Two related steps which resonate throughout this Article relate to the recognition of the existence and size of potential problems in voter motivation. First, if and when the courts assess voter motivation, they should use the deconstruction methodology for assessing overall economic interest in host shares flowing from the net returns of holdings of: (a) host shares; (b) coupled assets; and (c) related non-host assets. Negative, positive, or zero (or not materially negative or positive) status of the overall economic interest in host shares, and not the mere presence of concurrent ownership, would provide the pole star for ascertaining the motivation, an essential initial step in considering the extent of judicial deference. The second, closely related step is to gauge the materiality of the overall economic interest in host shares using the magnitude/probability concept of materiality for institutional investors outlined in Part III.B.3.
A third step similarly permeates this Article, one relating to what to do in response to an identified problem in voter motivation—but we do not advocate its immediate implementation. Instead, we propose a temporary strategic pause of a limited nature for the reasons to be explained shortly. That said, under a faithful treatment of the policy basis adopted by Delaware law for judicial deference—an “actual economic stake” in host shares—courts should not regard as “disinterested” the votes or tenders of institutional holders that do not have material positive overall economic interests in the host shares. As was discussed in connection with CNX/CONSOL, T. Rowe Price did not qualify as “disinterested” because it had a near-zero overall economic interest in the CNX host shares while BlackRock would not qualify because its overall economic interest in CNX host shares was decidedly negative. In neither situation did the investor have an “actual economic stake” in the host shares, and declining to give deferential effect to the vote or tender of such investors would enhance the credibility of using shareholder voting and tendering as a basis for reducing or eliminating litigation requiring judicial scrutiny of fiduciary conduct.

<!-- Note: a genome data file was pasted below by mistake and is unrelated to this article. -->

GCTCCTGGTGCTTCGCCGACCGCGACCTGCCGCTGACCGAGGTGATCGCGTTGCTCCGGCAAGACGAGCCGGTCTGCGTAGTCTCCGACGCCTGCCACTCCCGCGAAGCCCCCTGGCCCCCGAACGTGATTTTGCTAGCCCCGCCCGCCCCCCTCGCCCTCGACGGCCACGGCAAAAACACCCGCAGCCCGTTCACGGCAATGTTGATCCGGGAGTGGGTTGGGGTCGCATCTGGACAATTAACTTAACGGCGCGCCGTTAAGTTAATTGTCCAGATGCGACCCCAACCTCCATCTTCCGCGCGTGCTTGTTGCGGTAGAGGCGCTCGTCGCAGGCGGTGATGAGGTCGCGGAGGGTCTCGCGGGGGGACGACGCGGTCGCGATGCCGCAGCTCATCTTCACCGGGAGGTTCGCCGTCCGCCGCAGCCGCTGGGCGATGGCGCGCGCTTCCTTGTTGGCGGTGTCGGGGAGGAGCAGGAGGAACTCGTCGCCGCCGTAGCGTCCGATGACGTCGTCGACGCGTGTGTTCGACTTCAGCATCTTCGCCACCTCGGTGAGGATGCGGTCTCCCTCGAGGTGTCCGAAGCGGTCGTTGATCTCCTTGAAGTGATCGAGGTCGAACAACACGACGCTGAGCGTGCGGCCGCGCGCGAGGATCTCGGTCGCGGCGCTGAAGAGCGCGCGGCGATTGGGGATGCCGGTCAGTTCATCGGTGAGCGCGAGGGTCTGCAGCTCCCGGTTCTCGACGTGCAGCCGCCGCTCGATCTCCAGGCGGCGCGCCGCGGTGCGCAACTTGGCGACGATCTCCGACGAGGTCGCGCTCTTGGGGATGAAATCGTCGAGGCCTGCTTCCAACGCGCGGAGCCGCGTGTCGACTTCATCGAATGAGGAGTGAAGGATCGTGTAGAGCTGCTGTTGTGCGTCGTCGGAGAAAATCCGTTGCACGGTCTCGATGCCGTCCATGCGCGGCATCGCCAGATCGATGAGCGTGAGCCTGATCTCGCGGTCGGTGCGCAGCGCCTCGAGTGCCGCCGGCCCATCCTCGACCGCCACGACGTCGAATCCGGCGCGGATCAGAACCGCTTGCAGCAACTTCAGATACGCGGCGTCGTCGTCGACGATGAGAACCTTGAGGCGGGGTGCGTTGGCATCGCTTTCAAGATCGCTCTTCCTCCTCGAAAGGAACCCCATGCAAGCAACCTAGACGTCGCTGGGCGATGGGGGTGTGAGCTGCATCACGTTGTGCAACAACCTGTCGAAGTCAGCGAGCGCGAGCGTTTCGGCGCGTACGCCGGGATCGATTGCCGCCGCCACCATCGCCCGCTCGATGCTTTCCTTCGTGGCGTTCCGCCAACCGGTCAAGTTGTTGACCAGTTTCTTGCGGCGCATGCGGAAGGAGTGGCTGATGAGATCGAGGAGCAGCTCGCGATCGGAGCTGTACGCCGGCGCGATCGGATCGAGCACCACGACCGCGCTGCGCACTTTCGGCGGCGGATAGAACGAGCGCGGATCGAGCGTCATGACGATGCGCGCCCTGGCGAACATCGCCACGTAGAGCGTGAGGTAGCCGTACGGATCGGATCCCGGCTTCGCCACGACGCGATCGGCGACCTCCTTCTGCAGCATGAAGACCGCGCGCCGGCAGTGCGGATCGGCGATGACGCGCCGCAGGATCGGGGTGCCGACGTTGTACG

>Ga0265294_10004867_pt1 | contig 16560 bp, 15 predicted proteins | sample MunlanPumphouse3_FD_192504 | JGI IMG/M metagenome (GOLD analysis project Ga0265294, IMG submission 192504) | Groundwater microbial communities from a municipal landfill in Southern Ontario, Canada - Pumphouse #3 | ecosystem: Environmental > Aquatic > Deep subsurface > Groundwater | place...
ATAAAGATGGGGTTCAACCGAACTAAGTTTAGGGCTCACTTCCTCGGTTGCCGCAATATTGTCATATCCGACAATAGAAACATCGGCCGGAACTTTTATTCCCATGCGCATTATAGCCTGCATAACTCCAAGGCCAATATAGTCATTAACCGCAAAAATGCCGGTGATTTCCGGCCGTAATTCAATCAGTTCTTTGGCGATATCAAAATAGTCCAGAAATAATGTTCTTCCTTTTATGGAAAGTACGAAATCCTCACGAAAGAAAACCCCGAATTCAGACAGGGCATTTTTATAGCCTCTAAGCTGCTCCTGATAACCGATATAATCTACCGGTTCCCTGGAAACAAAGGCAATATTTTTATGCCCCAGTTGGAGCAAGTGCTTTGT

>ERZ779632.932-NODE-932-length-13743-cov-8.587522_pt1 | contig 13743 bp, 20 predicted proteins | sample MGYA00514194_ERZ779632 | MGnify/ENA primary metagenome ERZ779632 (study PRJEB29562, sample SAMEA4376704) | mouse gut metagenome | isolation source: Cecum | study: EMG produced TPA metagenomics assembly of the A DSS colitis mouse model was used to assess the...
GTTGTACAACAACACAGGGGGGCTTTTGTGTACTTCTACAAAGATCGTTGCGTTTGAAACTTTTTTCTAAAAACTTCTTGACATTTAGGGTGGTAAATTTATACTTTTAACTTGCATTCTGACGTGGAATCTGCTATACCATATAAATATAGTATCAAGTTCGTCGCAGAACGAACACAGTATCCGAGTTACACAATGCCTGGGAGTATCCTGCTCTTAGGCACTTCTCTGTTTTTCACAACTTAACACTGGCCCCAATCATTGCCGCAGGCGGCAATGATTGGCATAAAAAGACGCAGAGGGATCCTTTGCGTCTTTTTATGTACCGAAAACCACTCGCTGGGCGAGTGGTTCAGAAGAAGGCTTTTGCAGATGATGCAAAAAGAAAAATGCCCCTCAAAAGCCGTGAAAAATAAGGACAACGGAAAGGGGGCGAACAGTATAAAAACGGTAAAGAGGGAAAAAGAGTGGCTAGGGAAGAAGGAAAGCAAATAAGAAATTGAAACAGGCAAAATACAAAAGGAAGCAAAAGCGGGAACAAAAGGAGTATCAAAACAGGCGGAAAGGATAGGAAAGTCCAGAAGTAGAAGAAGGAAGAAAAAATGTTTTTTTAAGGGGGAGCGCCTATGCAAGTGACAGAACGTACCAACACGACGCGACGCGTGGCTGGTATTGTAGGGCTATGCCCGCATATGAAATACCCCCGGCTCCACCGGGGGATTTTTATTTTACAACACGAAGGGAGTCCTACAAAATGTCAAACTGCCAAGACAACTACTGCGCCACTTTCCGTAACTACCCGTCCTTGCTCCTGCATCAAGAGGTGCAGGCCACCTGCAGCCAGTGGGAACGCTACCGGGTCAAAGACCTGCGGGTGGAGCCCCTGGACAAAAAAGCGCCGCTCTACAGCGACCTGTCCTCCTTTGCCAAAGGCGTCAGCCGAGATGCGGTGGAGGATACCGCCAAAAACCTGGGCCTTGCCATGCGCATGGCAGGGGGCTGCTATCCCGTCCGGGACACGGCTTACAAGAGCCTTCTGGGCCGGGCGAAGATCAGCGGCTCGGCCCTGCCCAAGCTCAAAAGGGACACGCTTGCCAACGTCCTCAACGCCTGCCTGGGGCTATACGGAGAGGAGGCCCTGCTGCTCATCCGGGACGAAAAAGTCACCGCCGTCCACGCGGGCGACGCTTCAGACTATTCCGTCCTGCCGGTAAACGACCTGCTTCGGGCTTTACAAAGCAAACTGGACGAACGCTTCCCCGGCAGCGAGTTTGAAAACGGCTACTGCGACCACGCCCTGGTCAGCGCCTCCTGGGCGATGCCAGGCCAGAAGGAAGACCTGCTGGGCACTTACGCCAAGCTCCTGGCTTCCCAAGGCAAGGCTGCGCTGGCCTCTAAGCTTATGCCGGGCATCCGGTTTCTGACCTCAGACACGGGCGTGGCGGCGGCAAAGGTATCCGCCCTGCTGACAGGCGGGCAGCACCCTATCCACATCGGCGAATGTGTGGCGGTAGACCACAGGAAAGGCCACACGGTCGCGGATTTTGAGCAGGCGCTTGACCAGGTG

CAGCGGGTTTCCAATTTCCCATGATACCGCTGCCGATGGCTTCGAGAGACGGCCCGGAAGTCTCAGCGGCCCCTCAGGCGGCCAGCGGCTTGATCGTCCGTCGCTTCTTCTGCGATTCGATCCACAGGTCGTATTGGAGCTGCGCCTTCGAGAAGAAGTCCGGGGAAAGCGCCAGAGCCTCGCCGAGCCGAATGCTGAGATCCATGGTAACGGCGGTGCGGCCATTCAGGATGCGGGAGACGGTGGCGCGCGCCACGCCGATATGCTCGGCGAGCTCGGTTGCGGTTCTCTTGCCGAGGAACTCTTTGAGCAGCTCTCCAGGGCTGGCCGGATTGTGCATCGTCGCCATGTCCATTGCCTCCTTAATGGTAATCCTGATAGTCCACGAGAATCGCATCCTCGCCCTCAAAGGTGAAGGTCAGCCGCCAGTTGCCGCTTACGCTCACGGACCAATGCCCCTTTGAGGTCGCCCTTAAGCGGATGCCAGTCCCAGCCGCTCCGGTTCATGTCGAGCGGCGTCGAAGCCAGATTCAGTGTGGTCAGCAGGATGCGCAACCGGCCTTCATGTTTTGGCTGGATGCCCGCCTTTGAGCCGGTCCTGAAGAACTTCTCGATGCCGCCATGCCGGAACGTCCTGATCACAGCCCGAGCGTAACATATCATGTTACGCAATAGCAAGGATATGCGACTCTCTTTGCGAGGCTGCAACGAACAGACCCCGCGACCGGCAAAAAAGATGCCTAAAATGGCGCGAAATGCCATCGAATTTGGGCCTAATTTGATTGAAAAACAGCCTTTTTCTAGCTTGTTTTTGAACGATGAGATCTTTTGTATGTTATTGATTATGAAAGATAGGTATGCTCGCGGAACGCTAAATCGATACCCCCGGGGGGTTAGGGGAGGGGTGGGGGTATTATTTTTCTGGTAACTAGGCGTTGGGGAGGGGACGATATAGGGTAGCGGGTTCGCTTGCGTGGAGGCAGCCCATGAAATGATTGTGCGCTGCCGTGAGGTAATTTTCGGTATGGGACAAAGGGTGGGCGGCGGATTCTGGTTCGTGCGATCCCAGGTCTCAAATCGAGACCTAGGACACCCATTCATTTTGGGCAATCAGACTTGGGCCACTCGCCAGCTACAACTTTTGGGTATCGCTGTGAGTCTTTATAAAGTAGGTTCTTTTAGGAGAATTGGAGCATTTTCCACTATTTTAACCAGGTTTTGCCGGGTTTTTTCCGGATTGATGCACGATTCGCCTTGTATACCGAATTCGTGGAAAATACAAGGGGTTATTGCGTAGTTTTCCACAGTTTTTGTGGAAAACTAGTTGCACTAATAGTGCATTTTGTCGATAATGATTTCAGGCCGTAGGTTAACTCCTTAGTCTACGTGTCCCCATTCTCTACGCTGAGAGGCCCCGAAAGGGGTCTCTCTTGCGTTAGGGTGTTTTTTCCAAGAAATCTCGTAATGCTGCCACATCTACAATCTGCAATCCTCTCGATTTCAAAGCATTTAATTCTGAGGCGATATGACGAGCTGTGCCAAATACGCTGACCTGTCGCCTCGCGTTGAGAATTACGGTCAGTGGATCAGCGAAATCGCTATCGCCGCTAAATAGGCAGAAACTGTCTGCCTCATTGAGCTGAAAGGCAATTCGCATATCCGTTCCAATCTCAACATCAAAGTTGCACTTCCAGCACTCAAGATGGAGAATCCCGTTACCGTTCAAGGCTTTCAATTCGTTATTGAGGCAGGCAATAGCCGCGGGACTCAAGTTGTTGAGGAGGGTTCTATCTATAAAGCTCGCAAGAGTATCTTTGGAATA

To be sure, courts have already taken these or related steps on a limited basis, and there are substantial obstacles to doing so in a more comprehensive way. There are ways, however, in which such steps could be more systematically implemented or facilitated. We have already discussed how Vice Chancellor Slights’ Tesla opinion put less weight on shareholders who, in the terminology of the decoupling framework, held related non-host assets and how the earlier Hawkins, TR Investors, and Crown EMAK cases addressed decoupling. The British Columbia Supreme Court court opinion in TELUS, one of the most hotly contested proxy fights in Canadian history, relied explicitly on the decoupling framework in weighing votes. The court found “in all likelihood” that a hedge fund was an “empty voter with negative economic ownership” within the meaning of the framework and that this status was relevant to the court’s consideration of the hedge fund’s objections to the company’s proposal.
The SEC and private ordering could play roles as well. With respect to financial stakes, enhanced SEC disclosure requirements as to coupled assets such as short-selling arrangements regarding host shares, derivatives and other hedges relating to host shares, and share borrowing should be considered on a cost-benefit basis. In terms of private ordering, many companies already require shareholders to provide information pertaining to their decoupled equity and voting interests in contexts such as advance notice bylaws and poison pills. Section 212(a) of the Delaware General Corporation Law would allow corporations to adopt a charter provision conditioning entitlement to vote on providing specified information pertinent to the assessment of overall economic interest.